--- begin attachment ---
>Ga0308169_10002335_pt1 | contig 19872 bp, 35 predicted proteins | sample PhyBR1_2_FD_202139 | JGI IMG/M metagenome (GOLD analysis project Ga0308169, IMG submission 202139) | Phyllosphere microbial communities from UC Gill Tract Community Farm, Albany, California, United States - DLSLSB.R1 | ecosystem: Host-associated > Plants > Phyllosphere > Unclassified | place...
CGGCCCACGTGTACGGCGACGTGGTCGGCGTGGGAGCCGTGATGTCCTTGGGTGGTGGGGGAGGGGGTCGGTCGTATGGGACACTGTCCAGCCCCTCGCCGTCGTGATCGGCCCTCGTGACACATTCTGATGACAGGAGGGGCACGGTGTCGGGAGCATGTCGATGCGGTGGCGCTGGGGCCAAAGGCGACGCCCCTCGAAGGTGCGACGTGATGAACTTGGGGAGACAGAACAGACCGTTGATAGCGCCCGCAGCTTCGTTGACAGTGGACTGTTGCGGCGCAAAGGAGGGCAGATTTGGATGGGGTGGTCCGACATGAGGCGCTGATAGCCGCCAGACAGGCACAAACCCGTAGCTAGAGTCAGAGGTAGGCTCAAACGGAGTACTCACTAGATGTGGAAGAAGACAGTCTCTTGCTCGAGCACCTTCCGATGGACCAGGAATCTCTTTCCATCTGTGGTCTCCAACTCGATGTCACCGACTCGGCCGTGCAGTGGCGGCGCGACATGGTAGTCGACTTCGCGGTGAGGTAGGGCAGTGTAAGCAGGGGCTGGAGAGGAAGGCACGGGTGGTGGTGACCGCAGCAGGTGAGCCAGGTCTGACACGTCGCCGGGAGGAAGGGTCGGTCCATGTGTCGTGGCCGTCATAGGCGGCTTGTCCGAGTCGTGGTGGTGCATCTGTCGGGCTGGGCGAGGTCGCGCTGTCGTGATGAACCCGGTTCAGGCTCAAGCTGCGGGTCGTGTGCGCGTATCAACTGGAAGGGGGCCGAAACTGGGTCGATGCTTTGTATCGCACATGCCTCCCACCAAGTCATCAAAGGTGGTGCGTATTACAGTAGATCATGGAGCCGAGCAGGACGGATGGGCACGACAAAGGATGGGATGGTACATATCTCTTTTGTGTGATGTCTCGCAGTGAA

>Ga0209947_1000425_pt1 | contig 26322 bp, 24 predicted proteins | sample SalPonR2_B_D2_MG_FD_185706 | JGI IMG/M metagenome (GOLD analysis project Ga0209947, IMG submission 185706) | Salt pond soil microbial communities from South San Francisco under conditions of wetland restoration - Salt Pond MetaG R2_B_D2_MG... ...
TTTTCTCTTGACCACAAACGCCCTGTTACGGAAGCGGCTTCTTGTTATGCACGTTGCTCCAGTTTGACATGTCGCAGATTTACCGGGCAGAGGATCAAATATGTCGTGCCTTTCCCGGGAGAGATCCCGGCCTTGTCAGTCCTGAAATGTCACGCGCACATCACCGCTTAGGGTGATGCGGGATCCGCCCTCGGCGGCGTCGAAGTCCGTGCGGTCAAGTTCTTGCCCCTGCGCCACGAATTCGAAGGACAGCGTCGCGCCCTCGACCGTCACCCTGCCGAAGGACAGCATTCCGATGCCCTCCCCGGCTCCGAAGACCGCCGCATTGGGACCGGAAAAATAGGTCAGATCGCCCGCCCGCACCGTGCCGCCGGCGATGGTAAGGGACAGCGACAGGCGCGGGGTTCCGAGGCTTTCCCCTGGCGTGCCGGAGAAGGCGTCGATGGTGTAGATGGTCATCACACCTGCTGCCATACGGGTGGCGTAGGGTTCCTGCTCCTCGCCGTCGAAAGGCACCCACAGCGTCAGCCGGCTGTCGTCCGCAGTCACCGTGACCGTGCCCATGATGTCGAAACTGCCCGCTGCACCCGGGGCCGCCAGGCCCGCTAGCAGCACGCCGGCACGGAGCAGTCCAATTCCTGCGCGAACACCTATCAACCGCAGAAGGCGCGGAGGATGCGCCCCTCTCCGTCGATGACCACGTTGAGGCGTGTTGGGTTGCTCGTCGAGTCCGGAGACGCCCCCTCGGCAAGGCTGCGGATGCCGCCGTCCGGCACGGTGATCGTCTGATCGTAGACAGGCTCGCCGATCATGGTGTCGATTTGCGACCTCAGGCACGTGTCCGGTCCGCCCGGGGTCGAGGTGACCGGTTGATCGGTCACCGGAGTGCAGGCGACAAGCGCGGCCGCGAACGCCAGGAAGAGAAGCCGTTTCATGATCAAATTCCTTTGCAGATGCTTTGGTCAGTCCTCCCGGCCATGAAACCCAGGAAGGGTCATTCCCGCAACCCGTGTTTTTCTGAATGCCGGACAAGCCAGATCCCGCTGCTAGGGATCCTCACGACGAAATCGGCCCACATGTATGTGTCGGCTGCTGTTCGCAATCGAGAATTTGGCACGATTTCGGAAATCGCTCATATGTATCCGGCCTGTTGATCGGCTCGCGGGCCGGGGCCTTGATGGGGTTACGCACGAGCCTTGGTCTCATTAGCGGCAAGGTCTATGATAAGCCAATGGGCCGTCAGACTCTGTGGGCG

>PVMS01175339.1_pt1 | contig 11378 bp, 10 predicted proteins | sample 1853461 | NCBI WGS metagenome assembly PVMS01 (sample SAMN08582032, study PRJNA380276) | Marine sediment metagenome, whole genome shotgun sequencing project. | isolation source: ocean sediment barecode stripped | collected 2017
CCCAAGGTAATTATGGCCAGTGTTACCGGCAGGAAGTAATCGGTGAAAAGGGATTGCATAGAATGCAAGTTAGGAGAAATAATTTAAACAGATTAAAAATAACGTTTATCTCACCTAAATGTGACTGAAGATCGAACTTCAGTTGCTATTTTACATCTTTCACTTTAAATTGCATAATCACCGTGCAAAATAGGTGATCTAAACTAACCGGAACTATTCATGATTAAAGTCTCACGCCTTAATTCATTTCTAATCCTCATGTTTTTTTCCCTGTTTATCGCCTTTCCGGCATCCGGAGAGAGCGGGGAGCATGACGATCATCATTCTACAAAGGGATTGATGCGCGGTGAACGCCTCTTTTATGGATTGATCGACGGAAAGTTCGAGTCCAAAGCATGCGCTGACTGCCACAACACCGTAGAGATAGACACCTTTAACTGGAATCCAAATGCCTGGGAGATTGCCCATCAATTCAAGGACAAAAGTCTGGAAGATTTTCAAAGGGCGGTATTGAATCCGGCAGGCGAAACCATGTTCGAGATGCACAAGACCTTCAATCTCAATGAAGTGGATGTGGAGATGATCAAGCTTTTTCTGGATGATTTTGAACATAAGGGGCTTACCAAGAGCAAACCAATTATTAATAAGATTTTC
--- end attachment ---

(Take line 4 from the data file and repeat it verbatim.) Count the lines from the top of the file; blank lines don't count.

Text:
TTTTCTCTTGACCACAAACGCCCTGTTACGGAAGCGGCTTCTTGTTATGCACGTTGCTCCAGTTTGACATGTCGCAGATTTACCGGGCAGAGGATCAAATATGTCGTGCCTTTCCCGGGAGAGATCCCGGCCTTGTCAGTCCTGAAATGTCACGCGCACATCACCGCTTAGGGTGATGCGGGATCCGCCCTCGGCGGCGTCGAAGTCCGTGCGGTCAAGTTCTTGCCCCTGCGCCACGAATTCGAAGGACAGCGTCGCGCCCTCGACCGTCACCCTGCCGAAGGACAGCATTCCGATGCCCTCCCCGGCTCCGAAGACCGCCGCATTGGGACCGGAAAAATAGGTCAGATCGCCCGCCCGCACCGTGCCGCCGGCGATGGTAAGGGACAGCGACAGGCGCGGGGTTCCGAGGCTTTCCCCTGGCGTGCCGGAGAAGGCGTCGATGGTGTAGATGGTCATCACACCTGCTGCCATACGGGTGGCGTAGGGTTCCTGCTCCTCGCCGTCGAAAGGCACCCACAGCGTCAGCCGGCTGTCGTCCGCAGTCACCGTGACCGTGCCCATGATGTCGAAACTGCCCGCTGCACCCGGGGCCGCCAGGCCCGCTAGCAGCACGCCGGCACGGAGCAGTCCAATTCCTGCGCGAACACCTATCAACCGCAGAAGGCGCGGAGGATGCGCCCCTCTCCGTCGATGACCACGTTGAGGCGTGTTGGGTTGCTCGTCGAGTCCGGAGACGCCCCCTCGGCAAGGCTGCGGATGCCGCCGTCCGGCACGGTGATCGTCTGATCGTAGACAGGCTCGCCGATCATGGTGTCGATTTGCGACCTCAGGCACGTGTCCGGTCCGCCCGGGGTCGAGGTGACCGGTTGATCGGTCACCGGAGTGCAGGCGACAAGCGCGGCCGCGAACGCCAGGAAGAGAAGCCGTTTCATGATCAAATTCCTTTGCAGATGCTTTGGTCAGTCCTCCCGGCCATGAAACCCAGGAAGGGTCATTCCCGCAACCCGTGTTTTTCTGAATGCCGGACAAGCCAGATCCCGCTGCTAGGGATCCTCACGACGAAATCGGCCCACATGTATGTGTCGGCTGCTGTTCGCAATCGAGAATTTGGCACGATTTCGGAAATCGCTCATATGTATCCGGCCTGTTGATCGGCTCGCGGGCCGGGGCCTTGATGGGGTTACGCACGAGCCTTGGTCTCATTAGCGGCAAGGTCTATGATAAGCCAATGGGCCGTCAGACTCTGTGGGCG